The Snow Geese
Until Sun Dec 15 2013
Photograph: Joan Marcus
The Snow Geese
Time Out rating:
Time Out says
Posted: Thu Oct 24 2013
The Snow Geese. Samuel J. Friedman Theatre (see Broadway). By Sharr White. Directed by Daniel Sullivan. With Mary-Louise Parker, Danny Burstein, Victoria Clark. Running time: 2hrs 5mins. One intermission.
The Snow Geese: in brief
Daniel Sullivan, who turns smart new plays into Pulitzer magnets, stages this period piece by Sharr White (The Other Place). Mary-Louise Parker plays a widow during World War I who must manage domestic broils as foreign ones loom. The cast includes Victoria Clark and Danny Burstein.
The Snow Geese: theater review by Adam Feldman
Sharr White’s last play at MTC, The Other Place, was a knockoff of Wit and Proof; his new one is inspired by Ibsen and Chekhov, to similarly uninspired effect. Set in an upstate hunting lodge in 1917, The Snow Geese tracks the decaying fortune of the privileged Gaesling family as it falls from gracious living. The dissolute father (Christopher Innvar) has died suddenly, leaving an indebted and discombobulated widow, Elizabeth (a wispy Parker), and two sons: callow Duncan (Evan Jonigkeit), bred for social climbing, and resentful Arnold (Brian Cross). Joining them are Elizabeth’s pious sister (Clark) and her husband (the very fine Burstein), a German-American doctor driven from his practice by prejudice as America prepares for World War I. Finally, there is their maid (Jessica Love), a Polish refugee who serves to implicitly hashtag everything else with #firstworldproblems.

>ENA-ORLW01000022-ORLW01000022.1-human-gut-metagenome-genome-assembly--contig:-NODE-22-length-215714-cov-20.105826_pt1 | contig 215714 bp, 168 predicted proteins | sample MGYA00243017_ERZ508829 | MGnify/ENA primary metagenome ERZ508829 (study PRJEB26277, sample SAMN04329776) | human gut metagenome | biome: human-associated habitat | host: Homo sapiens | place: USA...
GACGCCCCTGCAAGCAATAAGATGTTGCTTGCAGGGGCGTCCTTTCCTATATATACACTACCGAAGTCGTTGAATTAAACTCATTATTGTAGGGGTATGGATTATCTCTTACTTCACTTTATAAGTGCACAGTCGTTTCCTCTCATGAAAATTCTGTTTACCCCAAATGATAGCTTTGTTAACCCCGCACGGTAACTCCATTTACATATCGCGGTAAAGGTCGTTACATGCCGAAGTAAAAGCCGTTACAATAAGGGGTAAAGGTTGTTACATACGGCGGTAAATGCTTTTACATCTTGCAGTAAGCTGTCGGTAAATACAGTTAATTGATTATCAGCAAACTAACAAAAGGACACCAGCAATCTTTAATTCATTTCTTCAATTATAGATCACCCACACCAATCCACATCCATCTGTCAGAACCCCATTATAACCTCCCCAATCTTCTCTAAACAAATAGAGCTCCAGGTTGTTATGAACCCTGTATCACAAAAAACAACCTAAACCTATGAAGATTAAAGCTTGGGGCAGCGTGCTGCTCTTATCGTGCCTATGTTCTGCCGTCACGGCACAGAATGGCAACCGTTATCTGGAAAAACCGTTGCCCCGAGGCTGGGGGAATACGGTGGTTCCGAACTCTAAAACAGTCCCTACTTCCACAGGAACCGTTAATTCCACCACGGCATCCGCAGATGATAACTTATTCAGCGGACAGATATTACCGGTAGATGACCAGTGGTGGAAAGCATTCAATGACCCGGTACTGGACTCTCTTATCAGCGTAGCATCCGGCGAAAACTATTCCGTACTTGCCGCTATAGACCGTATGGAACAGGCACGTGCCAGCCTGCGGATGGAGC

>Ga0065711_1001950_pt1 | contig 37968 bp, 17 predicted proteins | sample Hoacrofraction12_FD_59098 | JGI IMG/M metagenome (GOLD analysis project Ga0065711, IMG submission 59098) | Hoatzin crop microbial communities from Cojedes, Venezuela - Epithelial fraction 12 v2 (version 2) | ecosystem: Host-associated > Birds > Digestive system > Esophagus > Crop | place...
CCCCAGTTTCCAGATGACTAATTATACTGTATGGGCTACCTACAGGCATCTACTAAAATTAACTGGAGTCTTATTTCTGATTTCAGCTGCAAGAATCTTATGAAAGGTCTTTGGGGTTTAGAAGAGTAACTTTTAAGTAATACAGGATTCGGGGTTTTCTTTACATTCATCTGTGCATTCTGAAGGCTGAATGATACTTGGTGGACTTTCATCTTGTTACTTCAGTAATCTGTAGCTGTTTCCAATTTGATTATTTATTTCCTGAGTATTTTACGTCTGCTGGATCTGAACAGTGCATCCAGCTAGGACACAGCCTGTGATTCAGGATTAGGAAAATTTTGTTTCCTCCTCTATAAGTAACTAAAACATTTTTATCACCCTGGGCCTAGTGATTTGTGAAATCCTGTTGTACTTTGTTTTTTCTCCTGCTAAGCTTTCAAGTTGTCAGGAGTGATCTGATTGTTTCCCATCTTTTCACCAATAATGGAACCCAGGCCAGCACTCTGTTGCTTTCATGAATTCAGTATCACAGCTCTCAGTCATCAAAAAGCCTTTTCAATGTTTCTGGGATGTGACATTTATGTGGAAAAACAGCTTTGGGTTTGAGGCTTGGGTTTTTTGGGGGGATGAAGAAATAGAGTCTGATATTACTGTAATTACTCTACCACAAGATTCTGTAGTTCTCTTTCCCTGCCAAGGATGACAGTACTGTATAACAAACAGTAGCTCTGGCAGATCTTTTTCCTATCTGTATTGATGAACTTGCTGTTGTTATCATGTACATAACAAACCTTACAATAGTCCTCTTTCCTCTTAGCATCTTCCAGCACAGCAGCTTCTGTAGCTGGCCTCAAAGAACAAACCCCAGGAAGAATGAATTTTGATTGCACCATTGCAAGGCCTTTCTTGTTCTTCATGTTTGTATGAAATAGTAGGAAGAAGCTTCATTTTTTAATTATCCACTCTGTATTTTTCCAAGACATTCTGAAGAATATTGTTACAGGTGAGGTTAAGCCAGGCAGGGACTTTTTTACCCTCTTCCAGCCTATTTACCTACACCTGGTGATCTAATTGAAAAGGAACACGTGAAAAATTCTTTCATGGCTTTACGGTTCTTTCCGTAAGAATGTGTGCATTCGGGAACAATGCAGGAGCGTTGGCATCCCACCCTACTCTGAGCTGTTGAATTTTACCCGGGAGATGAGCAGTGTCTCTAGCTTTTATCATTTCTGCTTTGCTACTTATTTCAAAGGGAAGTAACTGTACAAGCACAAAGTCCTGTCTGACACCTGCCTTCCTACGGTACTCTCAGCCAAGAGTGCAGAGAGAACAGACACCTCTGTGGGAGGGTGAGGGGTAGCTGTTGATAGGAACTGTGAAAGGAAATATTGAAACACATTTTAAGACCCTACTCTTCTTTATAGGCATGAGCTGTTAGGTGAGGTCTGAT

While The Snow Geese inherits some of the less appealing aspects of 19th-century dramas—lengthy exposition, laborious bird metaphors—it does not share those works’ depth of feeling or insight. And the play, intent on modern resonance, often feels jarringly, unevenly contemporary. (Someone calls the Great War “a bloody shit show.”) It’s a pretty but unsatisfying meal, undercooked and overstuffed.—Theater review by Adam Feldman
THE BOTTOM LINE White’s pseudo–Cherry Orchard doesn’t take root.
Follow Adam Feldman on Twitter: @FeldmanAdam
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